How to leave Soho

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How to leave Soho

Un-tongue the archaic idioms of Wardour Street prose,

those acronyms and codes. Sign out for the last time.

Delete all opinionated indiscretions.

 

Surrender your keys and password.

Purge details of pharmacists from your phone

as if they were the names of dealers.

 

Time will end at six as the Swiss clock chimes;

cow chases maiden chases waistcoated farmer.

Big W will always glow, next to Waxy’s Little Sister,

 

Giant blue M&M will face paper lion dragon

in rictus grin forever, but you must go,

become past tense like Commonhedge Lane, 

 

the  Flamingo club, the Perruquier, 

and the Shirtmakers-to-the-Fab Four, former

occupiers of Sunrise Food and Wine.

 

In the mornings when handcarts rumble over

rinsed streets, delivering live lobsters

and vacuum packed carcasses, don’t be there.

 

Don’t be there at the lunchtimes of never ending banquets,

when tourists pose at the laquered gates, unaware

of red-light eco-bulbs in garrett windows.  

 

Walk past the choric beckonings of good luck cats, 

as evening bleeds to neon chaos of nights

that stilt walk broken glass. Be gone.

 

Leave aroma and din, scissors, stamps,ladles, 

hot desks, magnetic pens and tooting traffic cones,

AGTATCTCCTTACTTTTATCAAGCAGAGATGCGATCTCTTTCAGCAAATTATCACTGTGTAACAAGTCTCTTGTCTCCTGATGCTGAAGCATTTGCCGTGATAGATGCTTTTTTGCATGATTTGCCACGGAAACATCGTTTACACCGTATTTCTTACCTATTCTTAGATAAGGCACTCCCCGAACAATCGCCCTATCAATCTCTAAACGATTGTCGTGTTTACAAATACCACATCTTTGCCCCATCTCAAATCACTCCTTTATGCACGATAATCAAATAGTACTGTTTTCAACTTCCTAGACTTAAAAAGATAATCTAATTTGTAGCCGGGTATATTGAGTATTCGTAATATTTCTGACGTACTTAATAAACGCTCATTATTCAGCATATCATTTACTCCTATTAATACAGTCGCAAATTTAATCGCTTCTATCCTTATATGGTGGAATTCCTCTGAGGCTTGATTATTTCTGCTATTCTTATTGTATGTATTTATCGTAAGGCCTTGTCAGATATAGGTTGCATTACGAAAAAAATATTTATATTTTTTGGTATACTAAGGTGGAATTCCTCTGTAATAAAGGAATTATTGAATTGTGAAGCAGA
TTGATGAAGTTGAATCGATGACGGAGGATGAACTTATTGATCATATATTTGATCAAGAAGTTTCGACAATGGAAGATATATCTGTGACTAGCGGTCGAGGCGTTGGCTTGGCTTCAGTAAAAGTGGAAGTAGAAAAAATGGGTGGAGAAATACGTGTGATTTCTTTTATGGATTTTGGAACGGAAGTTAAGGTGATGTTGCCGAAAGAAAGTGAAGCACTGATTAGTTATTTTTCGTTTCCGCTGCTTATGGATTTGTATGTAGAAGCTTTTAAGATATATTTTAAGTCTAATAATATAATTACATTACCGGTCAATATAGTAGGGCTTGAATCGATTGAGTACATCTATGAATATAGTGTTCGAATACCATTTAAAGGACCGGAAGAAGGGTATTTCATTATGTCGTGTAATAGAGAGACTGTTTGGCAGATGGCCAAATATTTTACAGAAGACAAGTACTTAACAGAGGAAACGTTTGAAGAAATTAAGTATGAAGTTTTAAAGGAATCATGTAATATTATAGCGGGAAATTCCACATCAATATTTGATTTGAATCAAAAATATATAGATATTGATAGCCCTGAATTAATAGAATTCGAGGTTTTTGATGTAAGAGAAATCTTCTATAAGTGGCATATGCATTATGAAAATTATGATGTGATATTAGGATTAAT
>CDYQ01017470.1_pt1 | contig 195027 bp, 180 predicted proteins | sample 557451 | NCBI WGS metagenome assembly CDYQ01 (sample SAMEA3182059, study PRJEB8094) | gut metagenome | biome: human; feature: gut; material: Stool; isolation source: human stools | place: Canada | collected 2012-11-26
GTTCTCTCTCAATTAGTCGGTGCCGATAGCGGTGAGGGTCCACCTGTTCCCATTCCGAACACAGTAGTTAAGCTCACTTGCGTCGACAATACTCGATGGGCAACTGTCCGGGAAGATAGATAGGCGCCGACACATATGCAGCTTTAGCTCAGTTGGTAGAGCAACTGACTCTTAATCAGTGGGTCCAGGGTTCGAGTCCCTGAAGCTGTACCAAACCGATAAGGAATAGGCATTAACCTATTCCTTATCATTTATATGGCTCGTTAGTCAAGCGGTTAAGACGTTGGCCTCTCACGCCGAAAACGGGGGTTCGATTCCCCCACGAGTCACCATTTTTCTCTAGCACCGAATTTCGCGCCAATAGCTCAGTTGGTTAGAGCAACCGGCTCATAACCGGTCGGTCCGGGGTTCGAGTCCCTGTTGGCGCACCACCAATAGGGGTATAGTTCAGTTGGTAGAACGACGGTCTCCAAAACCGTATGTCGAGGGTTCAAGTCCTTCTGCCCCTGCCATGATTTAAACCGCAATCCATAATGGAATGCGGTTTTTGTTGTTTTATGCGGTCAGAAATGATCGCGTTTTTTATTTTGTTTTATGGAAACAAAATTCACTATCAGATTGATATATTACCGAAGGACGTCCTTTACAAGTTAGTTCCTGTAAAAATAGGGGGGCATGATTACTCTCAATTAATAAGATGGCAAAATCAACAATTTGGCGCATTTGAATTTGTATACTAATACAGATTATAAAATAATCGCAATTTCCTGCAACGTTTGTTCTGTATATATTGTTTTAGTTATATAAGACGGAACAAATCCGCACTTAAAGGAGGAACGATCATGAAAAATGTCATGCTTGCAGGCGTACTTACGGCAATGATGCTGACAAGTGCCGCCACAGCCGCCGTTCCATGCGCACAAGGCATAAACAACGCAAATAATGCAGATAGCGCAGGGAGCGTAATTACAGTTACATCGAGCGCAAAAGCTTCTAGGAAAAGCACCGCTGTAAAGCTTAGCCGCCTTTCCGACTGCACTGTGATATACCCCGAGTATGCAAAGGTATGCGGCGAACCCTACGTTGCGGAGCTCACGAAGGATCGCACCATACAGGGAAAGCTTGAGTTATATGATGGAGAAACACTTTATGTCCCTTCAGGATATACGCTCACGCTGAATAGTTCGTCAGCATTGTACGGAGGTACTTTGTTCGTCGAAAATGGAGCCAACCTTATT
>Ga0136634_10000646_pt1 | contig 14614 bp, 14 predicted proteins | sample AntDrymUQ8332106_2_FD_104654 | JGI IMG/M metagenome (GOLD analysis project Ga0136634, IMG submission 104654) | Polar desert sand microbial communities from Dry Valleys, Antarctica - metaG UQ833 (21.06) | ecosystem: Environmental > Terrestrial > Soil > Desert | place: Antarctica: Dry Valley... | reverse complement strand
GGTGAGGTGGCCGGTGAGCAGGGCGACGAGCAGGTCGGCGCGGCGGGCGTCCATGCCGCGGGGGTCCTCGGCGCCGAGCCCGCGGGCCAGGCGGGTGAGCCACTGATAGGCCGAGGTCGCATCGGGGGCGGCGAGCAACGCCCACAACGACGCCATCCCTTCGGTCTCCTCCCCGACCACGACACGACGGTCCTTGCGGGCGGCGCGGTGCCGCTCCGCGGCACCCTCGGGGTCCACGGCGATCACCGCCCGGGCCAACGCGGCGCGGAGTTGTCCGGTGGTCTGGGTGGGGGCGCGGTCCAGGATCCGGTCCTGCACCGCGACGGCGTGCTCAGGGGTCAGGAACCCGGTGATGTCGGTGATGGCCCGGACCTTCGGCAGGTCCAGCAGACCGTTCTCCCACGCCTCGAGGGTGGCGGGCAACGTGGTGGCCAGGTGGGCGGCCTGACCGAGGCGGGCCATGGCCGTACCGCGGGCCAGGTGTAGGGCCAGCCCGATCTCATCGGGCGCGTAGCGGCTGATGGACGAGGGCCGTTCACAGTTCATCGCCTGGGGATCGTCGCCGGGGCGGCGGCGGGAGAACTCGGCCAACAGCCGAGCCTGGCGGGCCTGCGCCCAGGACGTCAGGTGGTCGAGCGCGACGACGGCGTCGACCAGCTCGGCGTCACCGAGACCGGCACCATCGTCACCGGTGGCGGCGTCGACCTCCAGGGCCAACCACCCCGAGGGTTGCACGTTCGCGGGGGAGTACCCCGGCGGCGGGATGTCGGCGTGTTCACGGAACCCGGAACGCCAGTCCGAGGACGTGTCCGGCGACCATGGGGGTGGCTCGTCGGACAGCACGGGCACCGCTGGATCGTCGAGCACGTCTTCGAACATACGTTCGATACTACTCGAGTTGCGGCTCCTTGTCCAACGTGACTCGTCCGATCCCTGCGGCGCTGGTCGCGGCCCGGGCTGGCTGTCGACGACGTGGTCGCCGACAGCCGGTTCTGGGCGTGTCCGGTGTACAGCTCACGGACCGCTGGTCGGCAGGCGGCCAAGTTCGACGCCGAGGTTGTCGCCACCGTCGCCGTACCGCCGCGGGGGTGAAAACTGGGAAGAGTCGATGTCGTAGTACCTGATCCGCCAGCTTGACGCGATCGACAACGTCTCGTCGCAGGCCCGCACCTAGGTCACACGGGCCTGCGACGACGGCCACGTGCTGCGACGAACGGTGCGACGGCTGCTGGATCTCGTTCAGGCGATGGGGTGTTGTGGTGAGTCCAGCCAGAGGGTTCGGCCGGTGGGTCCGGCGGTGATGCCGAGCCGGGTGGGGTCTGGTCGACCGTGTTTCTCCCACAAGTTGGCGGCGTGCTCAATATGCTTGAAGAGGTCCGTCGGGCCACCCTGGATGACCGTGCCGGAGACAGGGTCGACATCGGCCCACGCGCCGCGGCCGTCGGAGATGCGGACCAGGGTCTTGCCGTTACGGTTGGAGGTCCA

displayed menageries of ersatz cream. 

 

This street is all the work of tongues and hands,

Hurry on, become sand-grained, infinitesimal, gone.

Published in current issue of South Bank Poetry Magazine

◄ Snowman

Three poems ►

Comments

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Cynthia Buell Thomas

Wed 20th Aug 2014 12:29

Pauline, you're working your finest in these lines - countless original expressions evocative of time and place, with cutting precision. And, I think, posturing 'what exactly is the definition of "society" and "work"?' I find that your poems always have an agenda, outright, or thinly disguised.

I'm sure glad that I'm backtracking a bit. Check out 'lacquered'; I'm pretty sure it has a 'c' - but could be wrong. Or maybe either is acceptable.

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M.C. Newberry

Sun 3rd Aug 2014 12:48

Atmospheric and imaginative in equal ration.
This Londoner "of many streets" enjoyed the
trip!

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pauline sewards

Sun 3rd Aug 2014 00:54

Thanks very much, Greg. Glad you enjoyed it.

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Greg Freeman

Sat 2nd Aug 2014 18:29

Lovely London detail in this, Pauline. This poem's a treat to read.

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